Food & Farm News
Audio ActualityExtension of the antidumping tariff on Iranian pistachios
Real Audio (Real Player required)
2012 | 2011 | 2010 | 2009
2008 | 2007 | 2006 | 2005
» December 5, 2005 «
For the first time in nearly a decade, the state's largest farm organization will choose a new leader. The California Farm Bureau Federation will elect a new president during its annual meeting, which begins today (Monday) in Monterey. The new president will succeed Bill Pauli, a Mendocino County farmer who has led the organization for the maximum eight years. The election will be held Wednesday. Pauli will sum up his term and outline issues facing farmers and ranchers during opening ceremonies today.
State officials have expanded a Mediterranean fruit fly quarantine zone. Restrictions on moving fresh fruits and vegetables now affect 143 square miles in western San Bernardino and eastern Los Angeles counties. Thus far, 29 Medflies have been trapped in the area. Crews are releasing sterile male flies to eradicate the pest. The Medfly damages more than 260 different crops.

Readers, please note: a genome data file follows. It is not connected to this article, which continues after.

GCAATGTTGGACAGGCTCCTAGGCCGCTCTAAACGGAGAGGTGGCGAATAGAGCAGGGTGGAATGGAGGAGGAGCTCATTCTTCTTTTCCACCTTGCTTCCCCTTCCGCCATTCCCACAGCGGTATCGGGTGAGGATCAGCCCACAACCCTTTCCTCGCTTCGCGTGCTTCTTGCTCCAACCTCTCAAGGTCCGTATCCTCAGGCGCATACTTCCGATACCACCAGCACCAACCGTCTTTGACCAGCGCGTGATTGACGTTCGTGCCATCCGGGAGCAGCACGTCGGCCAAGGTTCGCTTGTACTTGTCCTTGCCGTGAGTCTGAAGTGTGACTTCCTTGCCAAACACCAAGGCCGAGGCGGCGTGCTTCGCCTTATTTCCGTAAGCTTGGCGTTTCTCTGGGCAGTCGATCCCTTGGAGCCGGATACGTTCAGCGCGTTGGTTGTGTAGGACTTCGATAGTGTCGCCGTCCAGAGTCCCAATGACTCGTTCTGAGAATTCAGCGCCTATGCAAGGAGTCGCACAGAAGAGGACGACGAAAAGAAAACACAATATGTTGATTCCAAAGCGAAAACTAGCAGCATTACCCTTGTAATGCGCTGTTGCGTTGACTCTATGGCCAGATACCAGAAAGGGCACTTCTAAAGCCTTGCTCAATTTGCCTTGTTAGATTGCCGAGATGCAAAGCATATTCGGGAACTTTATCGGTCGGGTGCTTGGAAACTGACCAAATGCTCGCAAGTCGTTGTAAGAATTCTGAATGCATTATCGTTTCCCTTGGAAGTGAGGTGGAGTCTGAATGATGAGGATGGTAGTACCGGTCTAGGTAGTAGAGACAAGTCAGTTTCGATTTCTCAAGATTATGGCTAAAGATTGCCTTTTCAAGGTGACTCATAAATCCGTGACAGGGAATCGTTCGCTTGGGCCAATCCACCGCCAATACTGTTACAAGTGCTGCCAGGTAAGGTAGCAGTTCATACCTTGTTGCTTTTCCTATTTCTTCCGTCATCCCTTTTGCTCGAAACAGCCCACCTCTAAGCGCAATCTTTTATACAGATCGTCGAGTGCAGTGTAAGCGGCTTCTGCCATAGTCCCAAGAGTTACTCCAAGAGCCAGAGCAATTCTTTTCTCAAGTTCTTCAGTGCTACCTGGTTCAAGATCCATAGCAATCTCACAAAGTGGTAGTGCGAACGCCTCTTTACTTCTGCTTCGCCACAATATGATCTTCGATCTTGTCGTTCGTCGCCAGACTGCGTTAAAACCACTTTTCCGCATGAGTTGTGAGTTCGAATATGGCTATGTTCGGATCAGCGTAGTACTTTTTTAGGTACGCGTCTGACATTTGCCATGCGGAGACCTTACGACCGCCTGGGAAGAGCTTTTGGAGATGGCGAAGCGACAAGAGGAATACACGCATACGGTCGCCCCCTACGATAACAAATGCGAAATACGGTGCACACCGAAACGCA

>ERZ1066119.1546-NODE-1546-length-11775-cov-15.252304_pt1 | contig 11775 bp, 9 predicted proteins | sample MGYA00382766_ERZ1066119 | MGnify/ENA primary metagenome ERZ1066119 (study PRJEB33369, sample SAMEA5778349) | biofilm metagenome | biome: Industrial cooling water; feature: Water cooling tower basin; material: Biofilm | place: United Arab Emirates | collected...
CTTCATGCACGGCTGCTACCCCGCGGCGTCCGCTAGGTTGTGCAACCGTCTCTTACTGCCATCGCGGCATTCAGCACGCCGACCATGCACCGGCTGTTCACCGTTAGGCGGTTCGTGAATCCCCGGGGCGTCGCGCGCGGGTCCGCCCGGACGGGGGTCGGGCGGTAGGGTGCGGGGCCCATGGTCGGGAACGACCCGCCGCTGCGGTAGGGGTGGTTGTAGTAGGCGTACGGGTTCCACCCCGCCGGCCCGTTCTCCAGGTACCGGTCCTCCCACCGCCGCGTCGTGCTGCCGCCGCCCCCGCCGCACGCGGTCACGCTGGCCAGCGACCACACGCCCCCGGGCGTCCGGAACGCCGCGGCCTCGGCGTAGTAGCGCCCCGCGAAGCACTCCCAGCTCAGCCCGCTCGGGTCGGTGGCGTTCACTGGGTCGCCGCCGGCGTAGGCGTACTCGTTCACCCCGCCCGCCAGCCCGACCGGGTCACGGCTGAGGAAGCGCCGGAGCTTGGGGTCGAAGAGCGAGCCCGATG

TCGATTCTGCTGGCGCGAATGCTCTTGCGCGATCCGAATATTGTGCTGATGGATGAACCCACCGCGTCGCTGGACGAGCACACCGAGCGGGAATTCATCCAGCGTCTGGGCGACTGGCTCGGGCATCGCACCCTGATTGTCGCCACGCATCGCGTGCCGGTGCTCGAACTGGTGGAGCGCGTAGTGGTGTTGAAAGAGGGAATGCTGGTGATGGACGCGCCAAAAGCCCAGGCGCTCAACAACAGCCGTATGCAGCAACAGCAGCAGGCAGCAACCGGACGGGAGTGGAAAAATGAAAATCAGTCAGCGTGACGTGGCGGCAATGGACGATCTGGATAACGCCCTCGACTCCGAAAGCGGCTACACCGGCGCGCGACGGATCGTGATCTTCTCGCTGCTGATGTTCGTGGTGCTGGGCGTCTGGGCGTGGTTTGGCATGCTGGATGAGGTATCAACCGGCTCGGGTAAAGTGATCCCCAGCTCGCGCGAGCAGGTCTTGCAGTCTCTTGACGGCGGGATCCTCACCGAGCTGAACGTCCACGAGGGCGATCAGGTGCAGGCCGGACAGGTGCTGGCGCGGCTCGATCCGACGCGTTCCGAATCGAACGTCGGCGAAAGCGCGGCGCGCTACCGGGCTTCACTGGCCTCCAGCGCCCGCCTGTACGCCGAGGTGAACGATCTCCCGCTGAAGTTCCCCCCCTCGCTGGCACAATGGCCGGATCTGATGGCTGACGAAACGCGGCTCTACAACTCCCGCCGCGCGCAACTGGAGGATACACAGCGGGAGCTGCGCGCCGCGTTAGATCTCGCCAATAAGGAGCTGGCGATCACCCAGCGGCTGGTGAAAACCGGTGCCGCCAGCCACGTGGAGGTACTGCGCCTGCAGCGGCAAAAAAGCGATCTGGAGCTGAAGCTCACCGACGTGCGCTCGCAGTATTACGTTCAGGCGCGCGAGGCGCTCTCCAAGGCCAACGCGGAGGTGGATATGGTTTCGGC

By a unanimous vote, the U.S. International Trade Commission has extended tariffs on Iranian-grown pistachios for another five years. The tariffs are designed to prevent Iran from "dumping" pistachios on the U.S. market at unfairly low prices. The California Pistachio Commission says Iran has already lost much of the European market and is responding by selling pistachios at unfairly low prices wherever it can.
After significant reductions the past five years, California asparagus acreage may stabilize in 2006. The California Asparagus Commission says farmers have been removing acreage steadily, but that they earned profitable prices this year. That may cause acreage to stay steady at about 22,000 acres. California growers produced nearly 77 million pounds of asparagus this year, leading the nation in production.Top